Published: June 20, 2006
WEST HARTFORD, CONN. – Betty Dawson Forbes, formerly of East Hartford, died on Saturday June 17, a day before her 87th birthday, at Hughes Health and Rehabilitation. Betty was the daughter of the late Francis and Mattie Lou (Lumsden) Forbes, and was the last of the Forbeses to live most of her life in the Forbes family home (built in 1756) on Forbes Street. She was a descendant of Governor William Pitkin, the first governor of Connecticut.
She is survived by her nephew and his wife, Bruce and Betty Forbes of Old Saybrook, and their son and daughter and grandchildren, and her nieces Susan Forbes Hansen of West Hartford and Linda Hansen Turner of South Portland, Maine, and Linda’s son, daughter and grandchildren.
Betty worked at Pratt & Whitney during World War II, and later worked for several years at G. Fox & Co., as buyer in various departments. There she befriended the late writer Frances Phipps, with whom she started an antiques show production company, New England Antiques Shows. The crown jewel of the company, the Connecticut Antiques Shows, ran for many years at the Connecticut Armory, but moved to the Expo Center in 2003. After Phipps’ death the business partnership was joined by Linda Turner, who manages Forbes and Turner Shows today.
Betty was passionate about her family’s heritage and home and was a gardener who always bought too many flats of annuals. She loved the summer weeks she spent at Cape Cod with friends and family, she was generous to her nieces and nephew, and even late in her life she loved the music of her youth.
And the people who knew Betty were passionate about her. “For many years Betty and Fran ran a schedule of top shows and flea markets, catering to the well-established dealer and giving many newcomers an entrance into the business. Their shows were run by the rules, but at the same time they were relaxed and fun,” R. Scudder Smith, said. “Many years ago I exhibited at their Higganum flea market in the lot adjacent to Fran’s home and the best part of the day was the party after the market closed. That was a time for relaxing and one could hear Betty’s laugh from everywhere.”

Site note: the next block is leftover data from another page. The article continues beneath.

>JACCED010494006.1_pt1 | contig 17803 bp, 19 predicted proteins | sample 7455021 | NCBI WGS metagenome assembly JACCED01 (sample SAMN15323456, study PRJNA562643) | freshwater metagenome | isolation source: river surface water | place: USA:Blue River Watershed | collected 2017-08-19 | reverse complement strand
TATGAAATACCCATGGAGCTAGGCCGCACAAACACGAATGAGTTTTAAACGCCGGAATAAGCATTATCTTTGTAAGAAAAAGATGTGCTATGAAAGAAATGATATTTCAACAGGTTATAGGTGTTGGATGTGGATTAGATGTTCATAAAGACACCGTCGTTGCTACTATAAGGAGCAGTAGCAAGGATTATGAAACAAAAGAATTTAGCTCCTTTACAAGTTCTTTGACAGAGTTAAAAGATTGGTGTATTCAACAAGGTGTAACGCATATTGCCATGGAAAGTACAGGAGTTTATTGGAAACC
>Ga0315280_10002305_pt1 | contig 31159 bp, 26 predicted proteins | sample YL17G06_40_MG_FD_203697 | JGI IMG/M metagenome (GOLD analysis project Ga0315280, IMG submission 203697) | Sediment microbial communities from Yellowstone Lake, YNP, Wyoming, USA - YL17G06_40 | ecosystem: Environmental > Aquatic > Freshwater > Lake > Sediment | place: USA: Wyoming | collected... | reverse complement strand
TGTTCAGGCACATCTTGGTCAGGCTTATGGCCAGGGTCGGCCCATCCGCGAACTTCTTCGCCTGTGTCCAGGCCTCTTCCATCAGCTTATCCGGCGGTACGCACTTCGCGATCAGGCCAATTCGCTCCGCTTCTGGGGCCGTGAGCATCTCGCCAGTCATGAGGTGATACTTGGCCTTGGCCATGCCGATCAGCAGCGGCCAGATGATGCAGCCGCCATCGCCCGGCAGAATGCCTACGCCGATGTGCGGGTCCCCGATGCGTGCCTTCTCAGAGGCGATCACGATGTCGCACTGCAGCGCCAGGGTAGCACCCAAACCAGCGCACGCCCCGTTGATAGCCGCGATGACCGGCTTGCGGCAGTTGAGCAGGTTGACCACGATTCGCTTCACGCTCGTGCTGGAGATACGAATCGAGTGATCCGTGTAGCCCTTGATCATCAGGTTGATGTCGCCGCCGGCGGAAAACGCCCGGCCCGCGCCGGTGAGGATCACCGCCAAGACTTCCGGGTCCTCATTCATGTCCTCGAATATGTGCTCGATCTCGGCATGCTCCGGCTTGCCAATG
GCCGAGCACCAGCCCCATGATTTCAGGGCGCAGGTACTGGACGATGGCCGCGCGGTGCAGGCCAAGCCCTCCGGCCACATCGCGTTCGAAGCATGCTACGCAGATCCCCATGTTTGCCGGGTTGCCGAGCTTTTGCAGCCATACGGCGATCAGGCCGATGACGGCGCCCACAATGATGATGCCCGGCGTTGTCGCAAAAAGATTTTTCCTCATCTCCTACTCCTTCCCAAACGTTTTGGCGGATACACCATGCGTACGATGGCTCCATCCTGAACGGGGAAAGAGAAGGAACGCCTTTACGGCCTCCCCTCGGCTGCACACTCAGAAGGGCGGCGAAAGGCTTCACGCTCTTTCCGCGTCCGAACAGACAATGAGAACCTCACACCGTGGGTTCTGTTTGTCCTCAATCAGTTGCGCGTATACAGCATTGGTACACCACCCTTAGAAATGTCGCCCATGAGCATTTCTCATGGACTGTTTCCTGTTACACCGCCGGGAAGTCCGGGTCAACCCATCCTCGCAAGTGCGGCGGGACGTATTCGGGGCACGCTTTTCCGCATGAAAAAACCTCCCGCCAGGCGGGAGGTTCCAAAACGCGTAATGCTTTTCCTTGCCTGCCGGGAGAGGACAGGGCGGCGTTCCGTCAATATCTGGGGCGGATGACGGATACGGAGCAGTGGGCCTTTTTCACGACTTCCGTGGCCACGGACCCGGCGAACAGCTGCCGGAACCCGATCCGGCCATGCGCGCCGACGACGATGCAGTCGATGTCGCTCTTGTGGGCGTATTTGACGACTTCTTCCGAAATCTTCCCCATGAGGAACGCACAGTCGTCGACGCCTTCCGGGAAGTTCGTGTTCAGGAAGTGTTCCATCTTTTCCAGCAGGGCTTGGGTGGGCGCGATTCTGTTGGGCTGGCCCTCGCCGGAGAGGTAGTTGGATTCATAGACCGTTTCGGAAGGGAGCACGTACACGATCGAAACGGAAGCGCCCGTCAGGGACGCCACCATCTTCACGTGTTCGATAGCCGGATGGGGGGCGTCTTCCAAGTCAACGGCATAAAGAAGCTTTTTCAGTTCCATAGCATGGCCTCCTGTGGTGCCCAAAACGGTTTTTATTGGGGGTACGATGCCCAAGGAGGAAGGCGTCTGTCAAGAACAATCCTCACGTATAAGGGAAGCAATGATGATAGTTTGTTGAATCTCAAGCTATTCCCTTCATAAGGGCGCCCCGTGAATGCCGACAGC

Kathy Schoemer said, “She was the quintessential Yankee lady with all the little swirls and flourishes; great hair and that cigarette. A wonderful, wonderful human being and this business is richer because of her. She once left the Hartford show to take me and my daughter to the hospital when my daughter was having some sudden health problems. Betty just left everything, and stayed at our sides until my daughter was released. That was the kind of person she was.”
Lou Scranton recalled his very first show was Betty’s Hartford show, many years ago. “She was a kind and thoughtful lady, I just really liked her,” he said. He also mentioned she died one day before her 87th birthday – he always knew when her birthday was because it was one day after his.
Betty’s family would like to thank her caretakers at Hughes who have been so very kind, both to Betty and to her family.
A celebration of her life will be held at 10 am on Tuesday, June 27, at Newkirk and Whitney Funeral Home, 308 Burnside Avenue in East Hartford. Burial will take place after the ceremony.